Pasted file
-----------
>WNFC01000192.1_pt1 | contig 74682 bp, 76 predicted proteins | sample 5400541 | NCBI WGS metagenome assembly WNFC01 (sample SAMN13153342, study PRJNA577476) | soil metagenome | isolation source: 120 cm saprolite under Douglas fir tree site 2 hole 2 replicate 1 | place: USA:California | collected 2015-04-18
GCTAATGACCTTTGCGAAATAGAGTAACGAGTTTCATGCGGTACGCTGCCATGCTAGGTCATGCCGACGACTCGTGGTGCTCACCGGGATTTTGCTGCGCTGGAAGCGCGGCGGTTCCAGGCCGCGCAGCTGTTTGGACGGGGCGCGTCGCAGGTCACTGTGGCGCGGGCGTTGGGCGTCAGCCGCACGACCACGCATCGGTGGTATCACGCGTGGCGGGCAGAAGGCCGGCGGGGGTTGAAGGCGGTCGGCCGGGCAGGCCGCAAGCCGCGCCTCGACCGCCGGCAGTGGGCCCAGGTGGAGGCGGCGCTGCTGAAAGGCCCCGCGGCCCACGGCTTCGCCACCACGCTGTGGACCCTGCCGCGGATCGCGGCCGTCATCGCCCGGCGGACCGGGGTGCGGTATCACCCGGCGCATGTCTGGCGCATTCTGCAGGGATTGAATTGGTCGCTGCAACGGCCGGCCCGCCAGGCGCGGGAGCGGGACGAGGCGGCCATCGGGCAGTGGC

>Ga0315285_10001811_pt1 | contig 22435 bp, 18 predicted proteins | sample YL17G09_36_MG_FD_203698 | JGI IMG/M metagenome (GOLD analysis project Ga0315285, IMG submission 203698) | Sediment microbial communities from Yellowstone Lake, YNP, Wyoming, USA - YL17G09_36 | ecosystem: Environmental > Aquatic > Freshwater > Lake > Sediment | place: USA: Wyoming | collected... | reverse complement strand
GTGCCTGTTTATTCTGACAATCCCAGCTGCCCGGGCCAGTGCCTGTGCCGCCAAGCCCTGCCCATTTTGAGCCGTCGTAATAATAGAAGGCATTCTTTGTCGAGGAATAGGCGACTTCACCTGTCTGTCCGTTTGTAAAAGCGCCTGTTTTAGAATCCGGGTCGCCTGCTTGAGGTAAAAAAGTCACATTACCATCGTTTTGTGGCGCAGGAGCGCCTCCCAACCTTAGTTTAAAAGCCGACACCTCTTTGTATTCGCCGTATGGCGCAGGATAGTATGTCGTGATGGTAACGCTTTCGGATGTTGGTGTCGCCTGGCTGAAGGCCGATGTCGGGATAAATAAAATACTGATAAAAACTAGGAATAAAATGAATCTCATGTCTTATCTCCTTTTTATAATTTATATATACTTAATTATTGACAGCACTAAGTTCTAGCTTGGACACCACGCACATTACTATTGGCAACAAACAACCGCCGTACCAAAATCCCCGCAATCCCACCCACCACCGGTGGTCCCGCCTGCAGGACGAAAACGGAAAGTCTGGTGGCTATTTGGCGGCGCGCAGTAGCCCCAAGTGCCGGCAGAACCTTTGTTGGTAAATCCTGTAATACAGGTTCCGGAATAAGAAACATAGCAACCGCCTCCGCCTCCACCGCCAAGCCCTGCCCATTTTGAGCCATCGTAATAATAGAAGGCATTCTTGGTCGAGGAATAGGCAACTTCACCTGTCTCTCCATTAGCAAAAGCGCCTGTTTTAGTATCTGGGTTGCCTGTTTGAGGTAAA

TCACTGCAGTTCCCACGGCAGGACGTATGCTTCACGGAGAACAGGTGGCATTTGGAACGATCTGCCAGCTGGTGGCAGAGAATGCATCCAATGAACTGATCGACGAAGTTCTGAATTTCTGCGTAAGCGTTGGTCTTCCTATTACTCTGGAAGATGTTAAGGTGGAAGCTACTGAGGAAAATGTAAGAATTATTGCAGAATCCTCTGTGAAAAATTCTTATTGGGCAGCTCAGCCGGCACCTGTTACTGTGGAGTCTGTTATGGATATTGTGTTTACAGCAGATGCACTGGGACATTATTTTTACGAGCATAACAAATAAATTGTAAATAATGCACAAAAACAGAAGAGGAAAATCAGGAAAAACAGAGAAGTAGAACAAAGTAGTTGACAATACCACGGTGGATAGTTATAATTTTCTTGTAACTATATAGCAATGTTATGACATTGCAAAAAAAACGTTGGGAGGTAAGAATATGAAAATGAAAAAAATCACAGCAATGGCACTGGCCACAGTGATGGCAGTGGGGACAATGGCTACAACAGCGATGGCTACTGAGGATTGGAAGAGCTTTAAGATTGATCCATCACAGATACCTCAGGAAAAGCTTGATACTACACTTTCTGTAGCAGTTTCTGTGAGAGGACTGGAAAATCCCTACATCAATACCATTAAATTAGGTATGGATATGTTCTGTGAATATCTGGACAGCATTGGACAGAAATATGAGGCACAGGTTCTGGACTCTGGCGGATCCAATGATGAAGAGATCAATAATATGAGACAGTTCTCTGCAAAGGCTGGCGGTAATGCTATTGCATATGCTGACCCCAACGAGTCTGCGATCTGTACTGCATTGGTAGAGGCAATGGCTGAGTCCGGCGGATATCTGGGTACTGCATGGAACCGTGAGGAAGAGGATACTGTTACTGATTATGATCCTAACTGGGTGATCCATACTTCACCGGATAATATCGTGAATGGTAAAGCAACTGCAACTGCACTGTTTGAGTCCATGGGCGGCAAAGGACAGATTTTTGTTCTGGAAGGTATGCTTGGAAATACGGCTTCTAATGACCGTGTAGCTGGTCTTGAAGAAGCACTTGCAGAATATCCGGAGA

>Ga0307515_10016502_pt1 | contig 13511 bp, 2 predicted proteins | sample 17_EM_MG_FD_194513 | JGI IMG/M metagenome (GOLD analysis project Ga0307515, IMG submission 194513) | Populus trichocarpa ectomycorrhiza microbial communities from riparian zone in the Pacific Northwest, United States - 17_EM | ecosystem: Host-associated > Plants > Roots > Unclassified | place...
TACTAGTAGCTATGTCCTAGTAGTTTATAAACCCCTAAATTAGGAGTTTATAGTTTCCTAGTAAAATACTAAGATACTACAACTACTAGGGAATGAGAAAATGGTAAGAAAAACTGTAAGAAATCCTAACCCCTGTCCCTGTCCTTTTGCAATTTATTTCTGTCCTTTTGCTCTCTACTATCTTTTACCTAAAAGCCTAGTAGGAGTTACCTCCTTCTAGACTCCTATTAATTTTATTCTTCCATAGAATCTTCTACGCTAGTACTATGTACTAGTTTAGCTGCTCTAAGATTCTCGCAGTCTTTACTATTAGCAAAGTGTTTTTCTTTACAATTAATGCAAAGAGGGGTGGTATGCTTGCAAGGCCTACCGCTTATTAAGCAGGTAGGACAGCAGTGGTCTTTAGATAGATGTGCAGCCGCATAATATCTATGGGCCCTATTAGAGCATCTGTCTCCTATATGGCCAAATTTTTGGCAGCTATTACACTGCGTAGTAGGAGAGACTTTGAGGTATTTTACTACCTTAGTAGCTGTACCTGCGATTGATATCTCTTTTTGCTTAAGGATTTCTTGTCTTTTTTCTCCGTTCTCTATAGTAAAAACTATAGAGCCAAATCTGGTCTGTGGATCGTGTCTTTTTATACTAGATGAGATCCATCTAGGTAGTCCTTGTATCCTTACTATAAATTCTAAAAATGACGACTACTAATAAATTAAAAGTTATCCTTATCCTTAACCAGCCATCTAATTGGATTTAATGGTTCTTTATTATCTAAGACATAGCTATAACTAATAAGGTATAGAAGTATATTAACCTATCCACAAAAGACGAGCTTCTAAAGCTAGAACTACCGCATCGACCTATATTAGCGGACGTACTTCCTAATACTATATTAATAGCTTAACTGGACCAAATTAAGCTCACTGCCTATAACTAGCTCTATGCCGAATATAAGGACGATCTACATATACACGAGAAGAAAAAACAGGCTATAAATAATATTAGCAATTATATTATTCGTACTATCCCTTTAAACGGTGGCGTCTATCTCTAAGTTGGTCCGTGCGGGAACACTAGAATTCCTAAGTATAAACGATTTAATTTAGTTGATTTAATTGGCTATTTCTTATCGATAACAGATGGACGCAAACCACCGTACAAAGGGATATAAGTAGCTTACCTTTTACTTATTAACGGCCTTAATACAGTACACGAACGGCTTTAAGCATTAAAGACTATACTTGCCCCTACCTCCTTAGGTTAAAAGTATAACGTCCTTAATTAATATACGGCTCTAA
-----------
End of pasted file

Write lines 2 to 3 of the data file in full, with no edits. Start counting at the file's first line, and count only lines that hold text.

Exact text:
GCTAATGACCTTTGCGAAATAGAGTAACGAGTTTCATGCGGTACGCTGCCATGCTAGGTCATGCCGACGACTCGTGGTGCTCACCGGGATTTTGCTGCGCTGGAAGCGCGGCGGTTCCAGGCCGCGCAGCTGTTTGGACGGGGCGCGTCGCAGGTCACTGTGGCGCGGGCGTTGGGCGTCAGCCGCACGACCACGCATCGGTGGTATCACGCGTGGCGGGCAGAAGGCCGGCGGGGGTTGAAGGCGGTCGGCCGGGCAGGCCGCAAGCCGCGCCTCGACCGCCGGCAGTGGGCCCAGGTGGAGGCGGCGCTGCTGAAAGGCCCCGCGGCCCACGGCTTCGCCACCACGCTGTGGACCCTGCCGCGGATCGCGGCCGTCATCGCCCGGCGGACCGGGGTGCGGTATCACCCGGCGCATGTCTGGCGCATTCTGCAGGGATTGAATTGGTCGCTGCAACGGCCGGCCCGCCAGGCGCGGGAGCGGGACGAGGCGGCCATCGGGCAGTGGC

>Ga0315285_10001811_pt1 | contig 22435 bp, 18 predicted proteins | sample YL17G09_36_MG_FD_203698 | JGI IMG/M metagenome (GOLD analysis project Ga0315285, IMG submission 203698) | Sediment microbial communities from Yellowstone Lake, YNP, Wyoming, USA - YL17G09_36 | ecosystem: Environmental > Aquatic > Freshwater > Lake > Sediment | place: USA: Wyoming | collected... | reverse complement strand